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Ashley E. Van Beusekom, Grizelle González, and Maria M. Rivera

trends as a finding in their paper. First, the stated objectives of Torres-Valcárcel et al. (2015 , p. 1649) include: “In [the] third section, we analyze a century of data with different methods to test hypotheses that, after controlling for potential variability related to ecological life zones, there are significant differences in temperature trends between urban and rural areas, with higher absolute values and warming trends in urban areas” (our emphasis). Second, section 3.3.2 (labeled

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Douglas C. Morton, Ruth S. DeFries, Yosio E. Shimabukuro, Liana O. Anderson, Fernando Del Bon Espírito-Santo, Matthew Hansen, and Mark Carroll

resolution, were also evaluated for their potential to identify new deforestation. Following the technique proposed by Shimabukuro and Smith ( Shimabukuro and Smith 1995 ), blue, red, NIR, and MIR bands at 250-m resolution were used in a linear spectral mixing model to estimate the subpixel fraction of soil, vegetation, and shade ( Anderson et al. 2005a ). Nonideal quality data were excluded from analyses based on information contained in the quality control band. Six data layers from the MOD13 16-day

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Jianjun Ge

approximately 5.6 km in the north–south direction and a much smaller distance in the east–west direction because of its high latitude in the study area ( Figure 2 ). Wan et al. ( Wan et al. 2004 ) validated the daily MODIS LST product at 1-km resolution in 11 clear-sky cases with in situ measurement data; the accuracy was better than 1 K in the range from 263 to 300 K. For this study, the quality of LST data is controlled by using monthly composited data and by examining quality control (QC) flags to

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Andrew J. Elmore, Gregory P. Asner, and R. Flint Hughes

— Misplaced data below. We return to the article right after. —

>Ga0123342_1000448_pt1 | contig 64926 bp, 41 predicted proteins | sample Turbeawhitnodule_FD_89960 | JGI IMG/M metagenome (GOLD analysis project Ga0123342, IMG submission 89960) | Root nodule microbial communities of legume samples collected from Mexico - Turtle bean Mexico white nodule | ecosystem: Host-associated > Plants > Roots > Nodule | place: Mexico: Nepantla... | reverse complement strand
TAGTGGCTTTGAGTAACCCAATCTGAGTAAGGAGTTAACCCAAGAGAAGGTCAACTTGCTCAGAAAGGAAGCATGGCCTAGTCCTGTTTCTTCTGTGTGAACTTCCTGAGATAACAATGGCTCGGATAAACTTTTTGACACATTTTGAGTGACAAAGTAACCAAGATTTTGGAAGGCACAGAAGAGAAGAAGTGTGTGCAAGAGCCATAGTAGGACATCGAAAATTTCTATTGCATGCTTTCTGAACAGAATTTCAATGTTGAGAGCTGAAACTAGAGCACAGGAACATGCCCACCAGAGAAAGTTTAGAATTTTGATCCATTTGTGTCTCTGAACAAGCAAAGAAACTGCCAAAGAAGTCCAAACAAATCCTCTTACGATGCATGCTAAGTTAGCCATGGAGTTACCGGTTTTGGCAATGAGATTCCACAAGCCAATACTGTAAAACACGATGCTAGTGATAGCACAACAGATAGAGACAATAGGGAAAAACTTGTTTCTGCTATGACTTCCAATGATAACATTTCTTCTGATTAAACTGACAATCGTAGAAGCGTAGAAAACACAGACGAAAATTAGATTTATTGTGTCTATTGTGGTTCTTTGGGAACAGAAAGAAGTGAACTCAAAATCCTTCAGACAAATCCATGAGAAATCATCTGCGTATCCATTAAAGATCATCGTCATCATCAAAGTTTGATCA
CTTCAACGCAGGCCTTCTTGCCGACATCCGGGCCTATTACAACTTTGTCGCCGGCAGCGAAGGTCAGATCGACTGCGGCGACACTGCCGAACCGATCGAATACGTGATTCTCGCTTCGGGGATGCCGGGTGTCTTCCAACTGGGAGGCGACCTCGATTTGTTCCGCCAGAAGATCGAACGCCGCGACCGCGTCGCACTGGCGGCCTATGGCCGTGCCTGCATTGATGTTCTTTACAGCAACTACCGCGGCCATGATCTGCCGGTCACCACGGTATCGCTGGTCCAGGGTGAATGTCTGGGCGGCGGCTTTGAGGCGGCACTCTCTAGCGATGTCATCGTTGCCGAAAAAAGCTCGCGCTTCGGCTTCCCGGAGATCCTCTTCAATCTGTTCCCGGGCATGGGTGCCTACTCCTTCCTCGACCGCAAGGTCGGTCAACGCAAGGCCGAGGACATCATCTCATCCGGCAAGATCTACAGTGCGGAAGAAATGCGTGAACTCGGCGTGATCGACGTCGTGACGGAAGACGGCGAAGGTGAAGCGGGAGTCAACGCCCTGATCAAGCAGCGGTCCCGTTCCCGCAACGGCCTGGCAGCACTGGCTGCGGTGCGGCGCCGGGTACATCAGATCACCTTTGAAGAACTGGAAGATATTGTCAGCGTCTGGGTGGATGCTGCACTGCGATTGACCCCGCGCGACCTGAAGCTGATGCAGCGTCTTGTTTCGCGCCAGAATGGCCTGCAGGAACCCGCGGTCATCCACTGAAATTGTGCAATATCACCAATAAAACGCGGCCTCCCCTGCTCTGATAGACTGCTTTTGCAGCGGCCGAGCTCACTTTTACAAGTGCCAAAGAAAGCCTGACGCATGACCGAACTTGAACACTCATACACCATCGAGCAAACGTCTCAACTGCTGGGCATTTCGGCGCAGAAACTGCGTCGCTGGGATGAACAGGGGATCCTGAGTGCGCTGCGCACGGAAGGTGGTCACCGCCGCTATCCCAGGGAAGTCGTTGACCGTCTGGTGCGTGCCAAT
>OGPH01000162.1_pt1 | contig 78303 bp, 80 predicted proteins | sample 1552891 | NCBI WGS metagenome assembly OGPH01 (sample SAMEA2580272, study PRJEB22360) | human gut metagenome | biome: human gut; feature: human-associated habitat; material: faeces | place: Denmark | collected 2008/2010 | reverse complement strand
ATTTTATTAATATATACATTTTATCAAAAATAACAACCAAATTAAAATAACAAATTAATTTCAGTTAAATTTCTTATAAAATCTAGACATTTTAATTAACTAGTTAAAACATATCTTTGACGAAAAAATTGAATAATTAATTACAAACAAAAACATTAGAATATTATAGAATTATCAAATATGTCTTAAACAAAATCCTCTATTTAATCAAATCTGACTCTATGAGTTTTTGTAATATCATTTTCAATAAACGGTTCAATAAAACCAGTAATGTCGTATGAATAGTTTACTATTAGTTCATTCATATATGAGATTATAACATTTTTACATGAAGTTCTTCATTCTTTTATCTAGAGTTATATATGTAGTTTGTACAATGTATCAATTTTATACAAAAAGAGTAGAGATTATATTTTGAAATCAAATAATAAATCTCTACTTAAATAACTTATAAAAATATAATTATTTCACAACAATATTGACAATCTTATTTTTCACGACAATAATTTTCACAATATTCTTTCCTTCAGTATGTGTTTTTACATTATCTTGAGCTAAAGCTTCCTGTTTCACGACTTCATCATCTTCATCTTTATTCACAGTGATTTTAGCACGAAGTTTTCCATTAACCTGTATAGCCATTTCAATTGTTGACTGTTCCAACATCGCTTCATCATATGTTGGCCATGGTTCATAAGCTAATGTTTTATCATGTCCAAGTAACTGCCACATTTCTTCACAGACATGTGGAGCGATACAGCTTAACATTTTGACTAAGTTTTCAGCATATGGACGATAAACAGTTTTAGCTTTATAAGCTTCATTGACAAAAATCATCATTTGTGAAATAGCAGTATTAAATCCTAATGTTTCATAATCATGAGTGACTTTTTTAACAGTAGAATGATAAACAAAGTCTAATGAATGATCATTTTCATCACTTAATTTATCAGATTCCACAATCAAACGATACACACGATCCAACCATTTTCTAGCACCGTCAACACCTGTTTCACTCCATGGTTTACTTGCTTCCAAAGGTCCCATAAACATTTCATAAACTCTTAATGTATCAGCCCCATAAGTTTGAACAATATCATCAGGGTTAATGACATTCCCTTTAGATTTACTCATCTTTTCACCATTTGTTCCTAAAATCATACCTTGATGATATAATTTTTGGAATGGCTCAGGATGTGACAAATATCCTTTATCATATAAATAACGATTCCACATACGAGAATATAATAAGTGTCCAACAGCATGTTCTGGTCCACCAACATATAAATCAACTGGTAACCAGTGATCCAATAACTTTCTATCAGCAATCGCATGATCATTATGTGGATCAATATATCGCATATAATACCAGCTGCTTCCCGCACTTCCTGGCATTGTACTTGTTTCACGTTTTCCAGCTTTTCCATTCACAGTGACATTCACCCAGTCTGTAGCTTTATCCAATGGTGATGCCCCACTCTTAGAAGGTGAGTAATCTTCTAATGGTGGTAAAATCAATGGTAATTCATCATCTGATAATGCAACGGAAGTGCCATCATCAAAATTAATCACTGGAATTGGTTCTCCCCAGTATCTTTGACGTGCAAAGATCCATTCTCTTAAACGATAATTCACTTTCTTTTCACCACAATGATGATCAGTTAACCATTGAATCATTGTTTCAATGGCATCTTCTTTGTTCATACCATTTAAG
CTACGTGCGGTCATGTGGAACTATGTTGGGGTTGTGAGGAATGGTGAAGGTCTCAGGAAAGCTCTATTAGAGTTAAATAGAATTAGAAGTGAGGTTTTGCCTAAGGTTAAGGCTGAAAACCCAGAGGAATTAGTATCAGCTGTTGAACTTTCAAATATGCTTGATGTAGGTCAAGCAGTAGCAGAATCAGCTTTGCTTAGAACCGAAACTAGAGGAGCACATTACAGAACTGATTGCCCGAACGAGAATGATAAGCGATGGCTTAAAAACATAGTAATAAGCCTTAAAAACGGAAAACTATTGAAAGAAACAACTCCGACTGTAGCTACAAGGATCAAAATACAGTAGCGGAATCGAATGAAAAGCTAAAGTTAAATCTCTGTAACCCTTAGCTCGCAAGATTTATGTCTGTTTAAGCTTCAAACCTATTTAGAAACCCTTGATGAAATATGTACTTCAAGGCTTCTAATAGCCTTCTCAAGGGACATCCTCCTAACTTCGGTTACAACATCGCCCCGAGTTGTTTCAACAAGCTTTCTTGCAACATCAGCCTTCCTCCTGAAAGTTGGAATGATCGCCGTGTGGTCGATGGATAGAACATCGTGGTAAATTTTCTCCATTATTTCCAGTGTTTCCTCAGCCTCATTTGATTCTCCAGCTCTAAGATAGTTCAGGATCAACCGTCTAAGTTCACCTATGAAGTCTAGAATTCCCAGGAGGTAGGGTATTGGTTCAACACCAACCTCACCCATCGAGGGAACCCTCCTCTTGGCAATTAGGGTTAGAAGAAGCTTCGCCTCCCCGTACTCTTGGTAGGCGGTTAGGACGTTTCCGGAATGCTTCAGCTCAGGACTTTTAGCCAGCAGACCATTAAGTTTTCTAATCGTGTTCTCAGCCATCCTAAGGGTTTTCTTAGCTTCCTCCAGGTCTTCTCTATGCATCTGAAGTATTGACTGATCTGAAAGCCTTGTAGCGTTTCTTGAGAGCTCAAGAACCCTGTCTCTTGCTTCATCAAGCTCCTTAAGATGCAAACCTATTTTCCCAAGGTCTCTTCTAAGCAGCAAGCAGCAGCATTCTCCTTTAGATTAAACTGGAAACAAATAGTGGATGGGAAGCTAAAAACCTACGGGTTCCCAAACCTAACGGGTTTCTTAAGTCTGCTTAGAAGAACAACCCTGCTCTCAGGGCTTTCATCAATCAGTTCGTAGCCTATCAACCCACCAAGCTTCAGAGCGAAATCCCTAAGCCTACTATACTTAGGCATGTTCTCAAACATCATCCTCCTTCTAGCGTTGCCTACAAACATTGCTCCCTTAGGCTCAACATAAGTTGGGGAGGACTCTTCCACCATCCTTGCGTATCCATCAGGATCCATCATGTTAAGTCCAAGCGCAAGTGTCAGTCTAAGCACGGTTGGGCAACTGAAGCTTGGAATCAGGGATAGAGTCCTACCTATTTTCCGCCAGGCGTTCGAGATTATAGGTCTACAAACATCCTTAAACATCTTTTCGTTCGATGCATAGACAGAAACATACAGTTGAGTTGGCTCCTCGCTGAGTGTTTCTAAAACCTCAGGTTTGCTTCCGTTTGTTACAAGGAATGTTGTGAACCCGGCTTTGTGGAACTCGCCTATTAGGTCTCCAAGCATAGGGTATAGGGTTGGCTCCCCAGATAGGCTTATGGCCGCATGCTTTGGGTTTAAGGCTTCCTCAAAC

similar to data with sensor errors. Since the rmse is an overall measure of SMA model fit, it is desirable to exclude pixels with a high rmse regardless of the underlying reasons (clouds, data errors, etc.). A threshold rmse of 0.18 (units of reflectance) was found to accurately separate cloud-compromised and usable pixels. This rmse value was selected by comparing rmse values for all pixels with the MODIS quality assurance bit and with raw image reflectance data. This approach resulted in greater

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A. H. M. Siddique-E-Akbor, Faisal Hossain, Safat Sikder, C. K. Shum, Steven Tseng, Yuchan Yi, F. J. Turk, and Ashutosh Limaye

International Centre for Integrated Mountain Development (ICIMOD) located in Nepal. The daily precipitation data for the period of 2002–10 were collected for entire GBM basins. Stations with more than 50% missing data were discarded. The missing data were replaced with precipitation data provided by a newly quality controlled dataset called Asian Precipitation—Highly-Resolved Observational Data Integration Towards Evaluation of Water Resources (APHRODITE) that is built specifically for the Asian region